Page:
Sacred Heart Church Columbus

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From Fr. Andrew for Sunday February 5, 2023
Dear Brothers and Sisters in Christ,                              We are Christ’s disciples. As such we are called to be the salt of the earth and the light of the world. In the ancient world, salt was one of the most important necessities of life, especially for preserving and seasoning food. So, too, the light for obvious reasons. These are beautiful images used by Jesus in today’s Gospel. Both images are making the same point: Jesus’ disciples have avital role to play in the world through their good deeds. When the disciples stop witnessing through their deeds, they become as useless as salt that has lost its taste or a lamp that doesn’t give light. Pope Saint John Paul II meditated upon the above theme, for the occasion on the 7th International Youth Day in Toronto; 2002.“ You are the light of the world...”. For those who first heard Jesus, as for us, the symbol of light evokes the desire for truth and the thirst for the fullness of knowledge which are imprinted deep within every human being. When the light fades or vanishes altogether, we no longer see things as they really are. In the heart of the night, we can feel frightened and insecure, and we impatiently await the coming of the light of dawn. Dear young people, it is up to you to be the watchmen of the morning (cf. Is 21:11-12) who announce the coming of the sun who is the Risen Christ! The light which Jesus speaks of in the Gospel is the light of faith, God’s free gift, which enlightens the heart and clarifies the mind. “Itis the God who said, ‘Let light shine out of darkness’, who has shone in our hearts to give the light of the knowledge of the glory of God on the face of Christ” (2 Cor 4:6). That is why the words of Jesus explaining His identity and His mission are so important: “Iam the light of the world; whoever follows me will not walk in darkness but will have the light of life” (Jn 8:12).Our personal encounter with Christ bathes life in new light, sets us on the right path, and sends us out to be His witnesses. This new way of looking at the world and at people, which comes to us from Him, leads us more deeply into the mystery of faith, which is not just a collection of theoretical assertions to be accepted and approved by the mind, but an experience to be had, a truth to be lived, the salt and light of all reality (cf. Veritatis Splendor, 88).In this secularized age, when many of our contemporaries think and act as if God did not exist or are attracted to irrational forms of religion, it is you, dear young people, who must show that faith is a personal decision which involves your whole life. Let the Gospel be the measure and guide life’s decisions and plans! Then you will be missionaries in all that you do and say, and wherever you work and live you will be signs of God’s love, credible witnesses to the loving presence of Jesus Christ. Never forget: “No one lights a lamp and then puts it under a bushel” (Mt 5:15)! Just as salt gives flavor to food and light illumines the darkness, so too, holiness gives full meaning to life and makes it reflect God’s glory. How many saints, especially young saints, can we count in the Church’s history! In their love for God their heroic virtues shone before the world, and so they became models of life which the Church has held up for imitation by all. Let us remember only a few of them: Agnes of Rome, Andrew of Phú Yên, Pedro Calungsod, Josephine Bakhita, Thérèse of Lisieux, Pier Giorgio Frassati, Marcel Callo, Francisco Castelló Aleu or again Kateri Tekakwitha,the young Iroquois called “the Lily of the Mohawks.” Through the intercession of this great host of witnesses, may God make you too, dear young people, the saints of the third millennium!”                                                                                        Keep smiling, be happy, God loves you!                        Fr. Andrew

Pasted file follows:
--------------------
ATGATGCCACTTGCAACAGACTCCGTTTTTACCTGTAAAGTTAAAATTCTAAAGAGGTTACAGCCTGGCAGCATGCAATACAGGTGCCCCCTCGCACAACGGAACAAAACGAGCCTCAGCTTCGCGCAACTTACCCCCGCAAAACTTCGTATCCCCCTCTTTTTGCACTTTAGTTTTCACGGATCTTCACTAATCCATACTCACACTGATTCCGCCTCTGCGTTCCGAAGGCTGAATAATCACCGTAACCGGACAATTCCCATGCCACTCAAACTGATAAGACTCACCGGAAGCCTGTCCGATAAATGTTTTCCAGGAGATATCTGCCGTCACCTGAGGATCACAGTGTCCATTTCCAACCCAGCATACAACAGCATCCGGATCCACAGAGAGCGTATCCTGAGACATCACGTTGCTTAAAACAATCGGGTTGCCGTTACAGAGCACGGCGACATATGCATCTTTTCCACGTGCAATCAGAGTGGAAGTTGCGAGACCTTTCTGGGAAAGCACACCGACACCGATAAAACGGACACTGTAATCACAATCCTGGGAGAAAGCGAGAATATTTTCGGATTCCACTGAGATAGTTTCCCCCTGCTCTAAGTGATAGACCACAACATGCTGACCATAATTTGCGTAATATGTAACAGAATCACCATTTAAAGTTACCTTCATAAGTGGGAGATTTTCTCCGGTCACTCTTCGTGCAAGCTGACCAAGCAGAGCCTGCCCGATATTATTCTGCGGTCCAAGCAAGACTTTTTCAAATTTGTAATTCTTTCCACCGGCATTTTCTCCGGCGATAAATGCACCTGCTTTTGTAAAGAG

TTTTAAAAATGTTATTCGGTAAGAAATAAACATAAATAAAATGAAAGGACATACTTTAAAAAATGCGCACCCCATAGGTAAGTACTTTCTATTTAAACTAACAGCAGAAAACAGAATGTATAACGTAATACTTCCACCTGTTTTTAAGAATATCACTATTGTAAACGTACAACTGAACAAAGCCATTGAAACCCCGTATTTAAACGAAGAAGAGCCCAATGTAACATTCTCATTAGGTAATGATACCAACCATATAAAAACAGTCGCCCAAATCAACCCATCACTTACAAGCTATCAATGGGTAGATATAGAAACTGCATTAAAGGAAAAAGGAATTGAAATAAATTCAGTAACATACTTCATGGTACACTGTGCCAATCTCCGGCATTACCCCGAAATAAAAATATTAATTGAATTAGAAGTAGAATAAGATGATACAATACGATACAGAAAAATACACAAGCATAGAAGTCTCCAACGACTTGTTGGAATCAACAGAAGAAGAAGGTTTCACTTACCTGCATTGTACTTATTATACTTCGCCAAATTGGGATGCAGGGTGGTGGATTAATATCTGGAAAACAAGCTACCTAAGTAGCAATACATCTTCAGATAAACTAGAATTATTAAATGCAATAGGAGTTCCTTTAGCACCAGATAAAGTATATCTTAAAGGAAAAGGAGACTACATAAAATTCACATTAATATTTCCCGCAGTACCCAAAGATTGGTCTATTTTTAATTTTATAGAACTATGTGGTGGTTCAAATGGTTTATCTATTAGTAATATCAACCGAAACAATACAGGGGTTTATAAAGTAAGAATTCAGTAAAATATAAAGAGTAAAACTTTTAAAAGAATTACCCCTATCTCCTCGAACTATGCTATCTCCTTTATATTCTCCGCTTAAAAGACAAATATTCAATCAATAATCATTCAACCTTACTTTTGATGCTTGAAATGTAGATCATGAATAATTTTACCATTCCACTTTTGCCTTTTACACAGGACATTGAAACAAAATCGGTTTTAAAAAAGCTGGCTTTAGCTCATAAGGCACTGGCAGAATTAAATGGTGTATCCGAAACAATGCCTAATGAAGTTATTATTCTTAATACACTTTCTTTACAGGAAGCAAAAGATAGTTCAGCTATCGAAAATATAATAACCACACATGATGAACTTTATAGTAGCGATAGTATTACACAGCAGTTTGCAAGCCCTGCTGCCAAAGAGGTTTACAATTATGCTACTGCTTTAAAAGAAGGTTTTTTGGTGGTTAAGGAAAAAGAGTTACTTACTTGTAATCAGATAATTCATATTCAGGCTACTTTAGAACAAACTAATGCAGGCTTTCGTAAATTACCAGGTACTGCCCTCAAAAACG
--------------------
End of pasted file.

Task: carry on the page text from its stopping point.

From Fr. Andrew for Sunday, January 29, 2023
Dear Brothers and Sisters in Christ, As Peter Kreeft said in his commentary on today’s Gospel: “Jesus is not nice. Jesus is not comfortable. Jesus is not safe. Jesus is not boring. Jesus turns our world upside down. This is shown most radically in today’s Gospel, which is the famous “Beatitudes,” the eight blessings, or graces, or gifts, which don’t look like blessings at all.” In the Beatitudes, we see the values a Christian should live by. While they present a great challenge, they also offer great rewards both here and hereafter. “...The Beatitudes are the badges of a true disciple of Christ. They are the marks of a child of God. They make us rich in the sight of God. They open our minds and hearts to a new way of seeing and judging. They give us a whole new set of bearings.                                                                                                                                                    The things the Beatitudes stand for are exceptionally beautiful and very precious – things such as peace, goodness, joy, love, gentleness, compassion, mercy, integrity … A person who lives according to the Beatitudes is already living in the Kingdom of Heaven. Eternal life will merely be the full blossoming of a plant that is green with life.” Fr. Flor McCarthy                                                                                                                Keep smiling, be positive,                                            God loves us!                                                                   Fr. Andrew